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Century-old Pioneer Inn among property casualties of West Maui wildfires

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                                A photo from Donnell Tate shows George “Keoki” Freeland standing in front of the family’s Pioneer Inn next to his wife, Betty Hay Freeland, and son, George Warren Hay Freeland.


    A photo from Donnell Tate shows George “Keoki” Freeland standing in front of the family’s Pioneer Inn next to his wife, Betty Hay Freeland, and son, George Warren Hay Freeland.

UPDATE: 11 a.m. Thursday

Best Western Hotels and Outrigger this morning are responding to the loss of their hotels to the Maui wildfires and are prioritizing the safety of guests and workers.

Best Western Hotels said this morning in a statement, “We are deeply saddened by the loss of the Best Western Pioneer Inn, Lahaina, Maui, Hawaii on August 9.”

“All hotel guests and staff were safely evacuated,” the hotel company said. “We would like to express our sincere gratitude to emergency personnel for their exceptional support. Our hearts are with our guests, associates, and the entire Hawaii community during this time of immense challenge.”

Monica Salter, spokesperson for Outrigger which completed its purchase of The Plantation Inn in July, said this morning in an email, “Outrigger’s top priority at this time is ensuring the safety and well-being of both our guests and employees.”

“We are now working tirelessly to ensure that all of our employees who have been displaced have shelter and current guests are relocated as necessary within Outrigger’s properties across the Hawaiian Islands,” Salter said. “We extend our heartfelt appreciation to the first responders for their efforts and thank our guests for their patience and understanding.”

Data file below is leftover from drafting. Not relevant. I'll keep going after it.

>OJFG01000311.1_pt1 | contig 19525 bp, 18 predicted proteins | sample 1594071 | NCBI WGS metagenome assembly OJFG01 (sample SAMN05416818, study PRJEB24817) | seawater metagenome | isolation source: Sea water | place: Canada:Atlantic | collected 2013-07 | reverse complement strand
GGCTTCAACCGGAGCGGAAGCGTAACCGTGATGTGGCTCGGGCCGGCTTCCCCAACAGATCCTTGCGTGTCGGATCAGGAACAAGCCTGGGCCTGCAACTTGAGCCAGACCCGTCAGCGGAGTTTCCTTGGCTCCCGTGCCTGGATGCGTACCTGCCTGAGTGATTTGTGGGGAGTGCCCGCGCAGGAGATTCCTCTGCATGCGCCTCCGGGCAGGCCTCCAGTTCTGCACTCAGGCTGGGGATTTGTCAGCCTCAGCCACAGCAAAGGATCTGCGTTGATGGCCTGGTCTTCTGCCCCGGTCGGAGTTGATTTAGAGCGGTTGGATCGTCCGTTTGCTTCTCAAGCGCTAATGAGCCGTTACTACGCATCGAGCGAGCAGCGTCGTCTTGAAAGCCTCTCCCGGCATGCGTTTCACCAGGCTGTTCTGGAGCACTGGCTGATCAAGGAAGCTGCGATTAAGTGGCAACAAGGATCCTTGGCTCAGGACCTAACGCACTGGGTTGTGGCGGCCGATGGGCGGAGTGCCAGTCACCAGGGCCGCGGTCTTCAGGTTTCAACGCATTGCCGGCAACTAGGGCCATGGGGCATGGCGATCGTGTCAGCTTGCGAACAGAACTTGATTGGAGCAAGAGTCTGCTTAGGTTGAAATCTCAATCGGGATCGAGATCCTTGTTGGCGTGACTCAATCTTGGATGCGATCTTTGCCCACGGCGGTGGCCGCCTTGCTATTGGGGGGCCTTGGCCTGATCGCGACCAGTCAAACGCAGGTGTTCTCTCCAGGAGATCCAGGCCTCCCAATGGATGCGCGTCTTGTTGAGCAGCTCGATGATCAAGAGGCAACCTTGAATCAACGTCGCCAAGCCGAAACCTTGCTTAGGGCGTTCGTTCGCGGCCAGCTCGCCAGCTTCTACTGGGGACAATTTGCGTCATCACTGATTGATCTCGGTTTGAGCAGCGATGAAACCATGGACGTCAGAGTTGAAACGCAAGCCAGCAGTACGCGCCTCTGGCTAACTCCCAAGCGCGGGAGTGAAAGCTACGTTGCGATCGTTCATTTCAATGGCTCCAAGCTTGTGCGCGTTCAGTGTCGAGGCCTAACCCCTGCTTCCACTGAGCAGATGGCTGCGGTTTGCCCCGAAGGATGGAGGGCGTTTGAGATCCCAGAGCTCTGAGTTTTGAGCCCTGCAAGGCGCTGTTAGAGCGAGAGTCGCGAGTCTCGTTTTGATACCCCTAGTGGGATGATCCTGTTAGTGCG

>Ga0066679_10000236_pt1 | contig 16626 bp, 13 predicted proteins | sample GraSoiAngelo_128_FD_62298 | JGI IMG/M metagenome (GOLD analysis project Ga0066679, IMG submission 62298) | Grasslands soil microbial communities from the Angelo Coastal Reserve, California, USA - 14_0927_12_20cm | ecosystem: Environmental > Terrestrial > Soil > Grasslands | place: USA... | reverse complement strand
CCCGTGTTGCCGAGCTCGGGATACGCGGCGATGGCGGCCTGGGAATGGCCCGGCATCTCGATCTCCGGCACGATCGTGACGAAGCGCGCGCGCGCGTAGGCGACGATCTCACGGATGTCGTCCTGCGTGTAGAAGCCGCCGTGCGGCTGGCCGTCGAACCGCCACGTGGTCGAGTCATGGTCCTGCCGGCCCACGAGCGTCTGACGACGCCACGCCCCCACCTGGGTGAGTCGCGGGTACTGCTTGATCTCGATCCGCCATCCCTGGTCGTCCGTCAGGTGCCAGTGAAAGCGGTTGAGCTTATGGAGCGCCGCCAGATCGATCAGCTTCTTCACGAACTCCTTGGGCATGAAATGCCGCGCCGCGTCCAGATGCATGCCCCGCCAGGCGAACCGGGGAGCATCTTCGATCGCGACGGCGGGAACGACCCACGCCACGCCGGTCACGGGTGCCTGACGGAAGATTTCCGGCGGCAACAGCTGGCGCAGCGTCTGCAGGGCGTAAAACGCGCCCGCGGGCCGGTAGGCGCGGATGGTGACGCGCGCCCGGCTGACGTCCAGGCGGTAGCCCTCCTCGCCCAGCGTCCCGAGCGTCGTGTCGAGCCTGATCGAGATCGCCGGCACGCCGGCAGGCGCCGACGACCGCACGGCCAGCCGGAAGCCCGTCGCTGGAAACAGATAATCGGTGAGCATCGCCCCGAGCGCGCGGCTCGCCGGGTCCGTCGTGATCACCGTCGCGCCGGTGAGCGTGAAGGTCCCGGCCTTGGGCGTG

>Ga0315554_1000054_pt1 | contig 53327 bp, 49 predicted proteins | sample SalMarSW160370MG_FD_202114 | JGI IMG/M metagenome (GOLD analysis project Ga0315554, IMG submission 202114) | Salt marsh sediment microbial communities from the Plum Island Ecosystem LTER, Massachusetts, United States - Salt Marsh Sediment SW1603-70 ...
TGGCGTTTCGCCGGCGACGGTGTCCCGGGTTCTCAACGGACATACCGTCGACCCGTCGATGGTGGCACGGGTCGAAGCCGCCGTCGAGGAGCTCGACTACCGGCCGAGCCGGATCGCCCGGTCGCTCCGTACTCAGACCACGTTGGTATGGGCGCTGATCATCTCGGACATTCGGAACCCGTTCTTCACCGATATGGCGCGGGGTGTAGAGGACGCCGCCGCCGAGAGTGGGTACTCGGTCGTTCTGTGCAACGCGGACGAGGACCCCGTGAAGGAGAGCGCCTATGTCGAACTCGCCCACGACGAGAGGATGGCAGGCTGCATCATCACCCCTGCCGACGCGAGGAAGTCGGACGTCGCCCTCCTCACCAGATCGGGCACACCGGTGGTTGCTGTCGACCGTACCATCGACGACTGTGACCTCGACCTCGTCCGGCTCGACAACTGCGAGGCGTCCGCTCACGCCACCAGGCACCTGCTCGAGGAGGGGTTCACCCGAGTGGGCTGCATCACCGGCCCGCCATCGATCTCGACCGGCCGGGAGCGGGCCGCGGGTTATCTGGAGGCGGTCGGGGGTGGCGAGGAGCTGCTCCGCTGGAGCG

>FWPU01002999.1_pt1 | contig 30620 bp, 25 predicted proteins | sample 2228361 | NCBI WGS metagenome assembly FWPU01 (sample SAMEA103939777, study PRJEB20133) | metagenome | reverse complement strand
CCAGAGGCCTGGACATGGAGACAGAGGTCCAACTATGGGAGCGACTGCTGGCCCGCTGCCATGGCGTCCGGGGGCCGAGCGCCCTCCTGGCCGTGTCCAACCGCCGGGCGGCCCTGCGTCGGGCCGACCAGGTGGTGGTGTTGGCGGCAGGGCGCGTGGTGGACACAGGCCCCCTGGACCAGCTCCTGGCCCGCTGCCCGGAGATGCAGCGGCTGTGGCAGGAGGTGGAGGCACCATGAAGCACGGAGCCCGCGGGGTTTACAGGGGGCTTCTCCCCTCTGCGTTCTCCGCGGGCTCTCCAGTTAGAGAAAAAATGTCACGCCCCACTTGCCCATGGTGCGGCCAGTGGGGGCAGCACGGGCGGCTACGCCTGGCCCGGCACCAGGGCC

Meanwhile, other hotel companies on Maui and elsewhere across the islands are working to assist displaced kamaaina.

Ben Rafter, president and CEO of Springboard Hospitality, said, “Maui Beach Hotel and Maui Seaside are on the other side of the island and thus are operating as normal. Not surprisingly, both hotels will be full for the foreseeable future. We have set a fixed rate for kamaaina that are impacted by the fires and closed out wholesale channels.”

Teri Orton, general manager of the Hawai’i Convention Center, said the center had been prepared yesterday to shelter as many as 4,000 visitors and residents, including homeless individuals, and their pets.

However, there were logistical challenges on Maui due to the lack of power, phone and cell phone service, and internet. Officials also had difficulties initially in arranging transportation as the large busses needed special escorts on the bypass.

Orton said shelter guests peaked at about 69 around midnight, with about 50 guests arriving between 10 p.m. and 2 a.m.

“All of them were visitors,” she said.

She said she was told that many evacuees decided to stay at the airport to wait for flights out.

“Hawaiian even opened up part of a wing in holding area,” she said.

Orton said other visitors appeared to have found accommodations on Oahu and went straight to those hotels to continue their vacations.

However, she said she is expecting more arrivals today. Various forms of transportation are available for evacuees from the Daniel K. Inouye International Airport to the center.

Uber has coordinated with state and federal authorities and has announced that it will provide discounted rides to the center, up to $40 off when applying the discount code MAUI23 in the wallet of the Uber app, to Maui fire evacuees arriving on Oahu.